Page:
By Scott Gardner 
BELLEVILLE – Prominent Conservatives are criticizing Canada’s public broadcaster.
“The CBC doesn’t need to be reformed, it needs to be dismantled,” federal Conservative leadership candidate Kellie Leitch  said in a tweet last week.
— Ron Sexsmith (@RonSexsmith) November 25, 2016 
Hers is the most extreme of a number of recent proposals from Conservatives suggesting that the CBC is in need of serious changes. Being in direct competition for advertising revenue with private broadcasters while also accepting government subsidies is seen as an unfair advantage by some.
But others say that a publicly funded broadcaster serves an important role in providing largely unbiased news coverage and Canadian content.
The CBC recently published said it would need $400 million in additional funding to continue its operation without the luxury of ad-related revenue.
The $400 million would cover loss of ad revenue ($253 million) plus the expense of producing additional Canadian content ($105 million).
The CBC is asking for another $100 million annually in “additional funding of new investments to face consumer and technology disruption.”
If the CBC’s requests were granted, total government funding would work out to $46 in taxes per Canadian per year, up from $34 currently.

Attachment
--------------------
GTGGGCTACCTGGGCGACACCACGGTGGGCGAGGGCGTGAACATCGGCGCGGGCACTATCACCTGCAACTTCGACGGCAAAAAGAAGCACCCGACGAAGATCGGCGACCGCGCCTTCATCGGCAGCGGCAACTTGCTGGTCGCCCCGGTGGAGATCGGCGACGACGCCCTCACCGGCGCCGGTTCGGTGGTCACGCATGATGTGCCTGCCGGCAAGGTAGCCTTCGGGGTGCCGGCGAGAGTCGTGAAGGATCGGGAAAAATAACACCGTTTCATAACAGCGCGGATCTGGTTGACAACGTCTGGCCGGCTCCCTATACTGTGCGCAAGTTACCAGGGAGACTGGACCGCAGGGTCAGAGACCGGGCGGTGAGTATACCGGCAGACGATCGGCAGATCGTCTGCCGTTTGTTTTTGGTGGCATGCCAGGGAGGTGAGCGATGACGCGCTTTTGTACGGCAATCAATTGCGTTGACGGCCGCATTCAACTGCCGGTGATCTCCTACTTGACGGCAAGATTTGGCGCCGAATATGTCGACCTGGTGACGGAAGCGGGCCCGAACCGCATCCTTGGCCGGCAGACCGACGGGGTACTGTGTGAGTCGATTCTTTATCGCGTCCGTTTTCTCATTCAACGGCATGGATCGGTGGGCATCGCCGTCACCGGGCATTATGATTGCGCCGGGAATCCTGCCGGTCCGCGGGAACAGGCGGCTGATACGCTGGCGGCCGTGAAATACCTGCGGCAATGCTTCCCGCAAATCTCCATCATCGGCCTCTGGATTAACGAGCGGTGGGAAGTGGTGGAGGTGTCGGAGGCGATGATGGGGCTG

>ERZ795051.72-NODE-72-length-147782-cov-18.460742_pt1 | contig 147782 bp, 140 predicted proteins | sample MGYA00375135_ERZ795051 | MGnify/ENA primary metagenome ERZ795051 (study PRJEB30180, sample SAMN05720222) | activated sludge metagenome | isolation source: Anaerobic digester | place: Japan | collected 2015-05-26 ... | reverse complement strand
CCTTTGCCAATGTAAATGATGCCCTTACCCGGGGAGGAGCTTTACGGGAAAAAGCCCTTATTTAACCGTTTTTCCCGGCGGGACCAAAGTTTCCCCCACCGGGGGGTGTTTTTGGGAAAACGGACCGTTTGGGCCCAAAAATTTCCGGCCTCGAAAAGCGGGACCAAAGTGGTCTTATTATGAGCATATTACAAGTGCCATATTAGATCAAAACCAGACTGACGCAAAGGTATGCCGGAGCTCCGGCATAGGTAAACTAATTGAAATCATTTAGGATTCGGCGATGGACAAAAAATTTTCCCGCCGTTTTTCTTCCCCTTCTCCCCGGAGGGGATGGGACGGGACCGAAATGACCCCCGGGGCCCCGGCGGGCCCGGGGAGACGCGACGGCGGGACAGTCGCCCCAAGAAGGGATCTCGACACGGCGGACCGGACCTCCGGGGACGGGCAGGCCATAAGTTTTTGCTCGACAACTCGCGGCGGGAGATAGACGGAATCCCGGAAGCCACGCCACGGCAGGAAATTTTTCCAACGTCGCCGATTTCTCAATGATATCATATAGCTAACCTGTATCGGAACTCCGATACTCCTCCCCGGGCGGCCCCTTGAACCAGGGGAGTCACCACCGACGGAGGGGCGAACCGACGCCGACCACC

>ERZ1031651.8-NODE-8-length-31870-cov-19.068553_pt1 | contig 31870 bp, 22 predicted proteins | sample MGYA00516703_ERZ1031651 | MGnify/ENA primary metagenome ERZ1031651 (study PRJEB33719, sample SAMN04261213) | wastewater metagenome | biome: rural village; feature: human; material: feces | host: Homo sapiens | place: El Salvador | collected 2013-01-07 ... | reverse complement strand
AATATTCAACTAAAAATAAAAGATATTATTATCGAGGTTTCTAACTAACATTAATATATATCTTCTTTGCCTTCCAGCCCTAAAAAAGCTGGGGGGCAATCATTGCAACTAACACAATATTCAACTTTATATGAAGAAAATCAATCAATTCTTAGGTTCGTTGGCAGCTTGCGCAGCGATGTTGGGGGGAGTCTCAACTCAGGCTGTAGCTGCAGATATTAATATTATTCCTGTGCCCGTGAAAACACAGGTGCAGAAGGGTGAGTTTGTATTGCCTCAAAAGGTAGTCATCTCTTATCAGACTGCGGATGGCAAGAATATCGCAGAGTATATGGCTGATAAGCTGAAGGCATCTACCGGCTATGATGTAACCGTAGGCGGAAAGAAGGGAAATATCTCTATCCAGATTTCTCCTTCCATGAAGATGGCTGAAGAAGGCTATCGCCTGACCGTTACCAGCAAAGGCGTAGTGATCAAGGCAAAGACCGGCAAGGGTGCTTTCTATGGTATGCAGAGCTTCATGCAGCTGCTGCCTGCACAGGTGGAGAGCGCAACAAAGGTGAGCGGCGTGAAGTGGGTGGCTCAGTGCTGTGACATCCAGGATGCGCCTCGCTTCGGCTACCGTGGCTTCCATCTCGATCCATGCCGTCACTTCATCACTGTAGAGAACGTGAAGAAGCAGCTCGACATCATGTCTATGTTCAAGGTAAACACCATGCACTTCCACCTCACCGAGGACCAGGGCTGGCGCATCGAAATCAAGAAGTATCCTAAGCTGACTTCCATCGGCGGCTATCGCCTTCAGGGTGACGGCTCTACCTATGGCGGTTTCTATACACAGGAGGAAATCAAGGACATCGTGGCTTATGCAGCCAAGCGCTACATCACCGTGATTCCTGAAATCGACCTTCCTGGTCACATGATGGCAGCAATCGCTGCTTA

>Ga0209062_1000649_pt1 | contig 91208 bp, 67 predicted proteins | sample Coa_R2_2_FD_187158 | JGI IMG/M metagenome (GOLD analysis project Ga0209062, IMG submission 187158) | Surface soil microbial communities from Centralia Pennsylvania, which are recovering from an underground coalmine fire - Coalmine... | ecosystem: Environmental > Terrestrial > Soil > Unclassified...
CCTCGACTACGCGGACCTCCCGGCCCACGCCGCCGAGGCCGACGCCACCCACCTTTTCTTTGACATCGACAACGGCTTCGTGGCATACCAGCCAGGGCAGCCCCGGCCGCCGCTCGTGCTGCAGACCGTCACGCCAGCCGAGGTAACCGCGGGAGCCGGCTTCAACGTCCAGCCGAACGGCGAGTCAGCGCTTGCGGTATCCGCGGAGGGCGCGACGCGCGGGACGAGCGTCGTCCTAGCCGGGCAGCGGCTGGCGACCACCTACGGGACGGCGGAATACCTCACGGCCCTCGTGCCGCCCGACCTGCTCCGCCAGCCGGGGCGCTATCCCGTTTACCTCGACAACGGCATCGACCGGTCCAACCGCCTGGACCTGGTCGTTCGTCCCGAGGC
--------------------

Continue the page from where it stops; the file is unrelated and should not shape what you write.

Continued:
That increase is something a retired teacher here in Belleville says wouldn’t bother him all that much. He frequently relies on CBC broadcasting for his national news, he said, adding that he would be “more than happy to pay the few extra dollars” to keep the CBC in operation as Canada’s public broadcaster.
The notion of a “steady as she goes” approach to the CBC’s future is one shared by many in the social-media world as well.
Conservatives feel it's unfair for the CBC to compete in the private media market. Should the federal government continue to fund the CBC?
— Scott Gardner (@gardnerQNetNews) November 28, 2016 
Conservative MP Maxime Bernier, another contenders for his party’s leadership, says that there is a significant role for the CBC in Canada but that he believes it acts too much like a private media outlet. In his personal blog , Bernier says that a public radio and television network “has to be something different than what the private sector already offers.”
According Heather Conway, the CBC’s executive vice-president of English services, the network’s funding ranks third lowest among 18 comparable countries.  Only New Zealand and the U.S. grant fewer tax dollars to public broadcasters, she has pointed out.